In insurance, premium refers to the payment you make for benefits coverage. In health insurance, you or an employer pays a premium to a health insurance provider in exchange for certain guaranteed benefits.
Health insurance premiums often are paid on a monthly basis. However, some insurance companies offer discounts if you make more payments in advance, such as quarterly, annually or semi-annually. When employers pay for part of the premiums, the employee's portion normally is deducted pretax from paychecks, and the employer is responsible for making the payments to the insurer.
A number of factors impact the premiums you pay for health insurance. For instance, employer groups typically obtain lower prices relative to what individuals get on their own. The insurance company provides that discount because there is an advantage in acquiring a 500- or 1,000-employee customer base as opposed to an individual customer. In general, rising single and group policy rates were a major factor in the introduction of the Affordable Care Act. As of January 2015, average family premiums were $16,800 per year.
Other factors that affect premiums:
- Risk factors: On individual policies, insurance companies weigh risks of each applicant in assessing premiums. People with compelling health risks, such as smokers or the aging population, may face higher premiums than someone the company considers lower risk.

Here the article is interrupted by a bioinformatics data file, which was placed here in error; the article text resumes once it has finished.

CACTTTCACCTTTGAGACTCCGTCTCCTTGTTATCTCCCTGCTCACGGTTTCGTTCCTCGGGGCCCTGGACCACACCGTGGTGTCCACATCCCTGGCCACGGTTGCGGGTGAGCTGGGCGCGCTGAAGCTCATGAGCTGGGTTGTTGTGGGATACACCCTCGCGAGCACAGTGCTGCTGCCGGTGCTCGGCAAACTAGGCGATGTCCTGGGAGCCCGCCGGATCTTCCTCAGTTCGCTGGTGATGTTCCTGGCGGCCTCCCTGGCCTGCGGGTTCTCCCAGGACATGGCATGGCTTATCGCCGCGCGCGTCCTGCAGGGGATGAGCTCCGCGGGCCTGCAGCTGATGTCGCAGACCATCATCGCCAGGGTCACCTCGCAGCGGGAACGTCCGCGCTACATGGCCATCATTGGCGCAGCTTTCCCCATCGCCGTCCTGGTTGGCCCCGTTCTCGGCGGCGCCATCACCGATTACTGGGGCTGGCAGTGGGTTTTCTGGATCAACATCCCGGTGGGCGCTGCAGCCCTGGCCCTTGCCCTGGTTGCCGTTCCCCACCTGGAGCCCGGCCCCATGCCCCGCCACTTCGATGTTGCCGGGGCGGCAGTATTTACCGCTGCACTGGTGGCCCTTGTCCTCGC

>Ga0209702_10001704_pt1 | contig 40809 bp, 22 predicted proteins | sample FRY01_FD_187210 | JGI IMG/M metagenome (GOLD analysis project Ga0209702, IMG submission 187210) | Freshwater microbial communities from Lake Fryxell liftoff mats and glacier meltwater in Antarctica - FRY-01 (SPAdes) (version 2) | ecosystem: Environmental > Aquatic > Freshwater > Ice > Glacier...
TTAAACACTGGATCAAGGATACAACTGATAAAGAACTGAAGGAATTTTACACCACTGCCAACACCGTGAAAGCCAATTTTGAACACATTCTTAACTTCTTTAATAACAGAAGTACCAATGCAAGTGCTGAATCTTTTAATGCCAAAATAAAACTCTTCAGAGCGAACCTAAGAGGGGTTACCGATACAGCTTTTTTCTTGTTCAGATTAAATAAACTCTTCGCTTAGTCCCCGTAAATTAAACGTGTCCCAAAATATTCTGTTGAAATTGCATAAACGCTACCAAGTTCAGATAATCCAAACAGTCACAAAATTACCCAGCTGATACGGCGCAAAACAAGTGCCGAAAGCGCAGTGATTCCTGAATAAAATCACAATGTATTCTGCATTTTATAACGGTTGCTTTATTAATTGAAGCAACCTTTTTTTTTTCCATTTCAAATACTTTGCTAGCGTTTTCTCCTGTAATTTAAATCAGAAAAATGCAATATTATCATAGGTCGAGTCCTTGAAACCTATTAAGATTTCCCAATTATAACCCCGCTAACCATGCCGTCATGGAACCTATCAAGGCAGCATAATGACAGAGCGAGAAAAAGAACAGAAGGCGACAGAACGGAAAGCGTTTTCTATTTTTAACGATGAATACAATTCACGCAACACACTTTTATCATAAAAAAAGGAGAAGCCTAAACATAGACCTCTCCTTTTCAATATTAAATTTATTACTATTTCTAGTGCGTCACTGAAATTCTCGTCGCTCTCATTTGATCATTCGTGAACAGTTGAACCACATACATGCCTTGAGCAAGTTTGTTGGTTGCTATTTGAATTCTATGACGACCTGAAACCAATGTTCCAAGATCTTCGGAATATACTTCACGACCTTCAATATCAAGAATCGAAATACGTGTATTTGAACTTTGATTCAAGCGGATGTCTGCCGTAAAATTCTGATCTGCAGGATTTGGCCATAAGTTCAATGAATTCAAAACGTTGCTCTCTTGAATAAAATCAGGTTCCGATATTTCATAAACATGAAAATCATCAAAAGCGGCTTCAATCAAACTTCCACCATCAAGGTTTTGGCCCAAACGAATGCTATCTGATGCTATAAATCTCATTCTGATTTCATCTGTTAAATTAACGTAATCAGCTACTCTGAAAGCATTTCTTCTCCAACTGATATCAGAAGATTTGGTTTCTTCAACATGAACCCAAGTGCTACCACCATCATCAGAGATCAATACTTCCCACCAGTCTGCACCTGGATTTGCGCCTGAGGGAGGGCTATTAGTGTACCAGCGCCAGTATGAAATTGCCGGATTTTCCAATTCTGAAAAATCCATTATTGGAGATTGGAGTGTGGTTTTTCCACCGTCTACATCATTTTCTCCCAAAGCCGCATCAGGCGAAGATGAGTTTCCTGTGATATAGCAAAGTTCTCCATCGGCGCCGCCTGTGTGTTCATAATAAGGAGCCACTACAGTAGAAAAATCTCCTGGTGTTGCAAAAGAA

- Policy usage: Group policies are often negotiated from one year to the next. Usage by group members impact negotiations. Many companies promote wellness to minimize health costs for both the employer and workers.
The Role of Out-of-Pocket Costs
The types of coverage you have also influence your premium cost. More extensive coverage with higher benefits payments leads to higher premiums. According to Healthcare.gov, a policy with higher out-of-pocket costs has relatively low premiums. In contrast, to keep out-of-pocket costs low, you typically pay higher premiums. Out-of-pocket costs include annual deductibles, co-insurance and co-payments.
If you don't expect to use a lot of medical care, you could save hundreds or thousands of dollars per year by choosing a plan with a high deductible.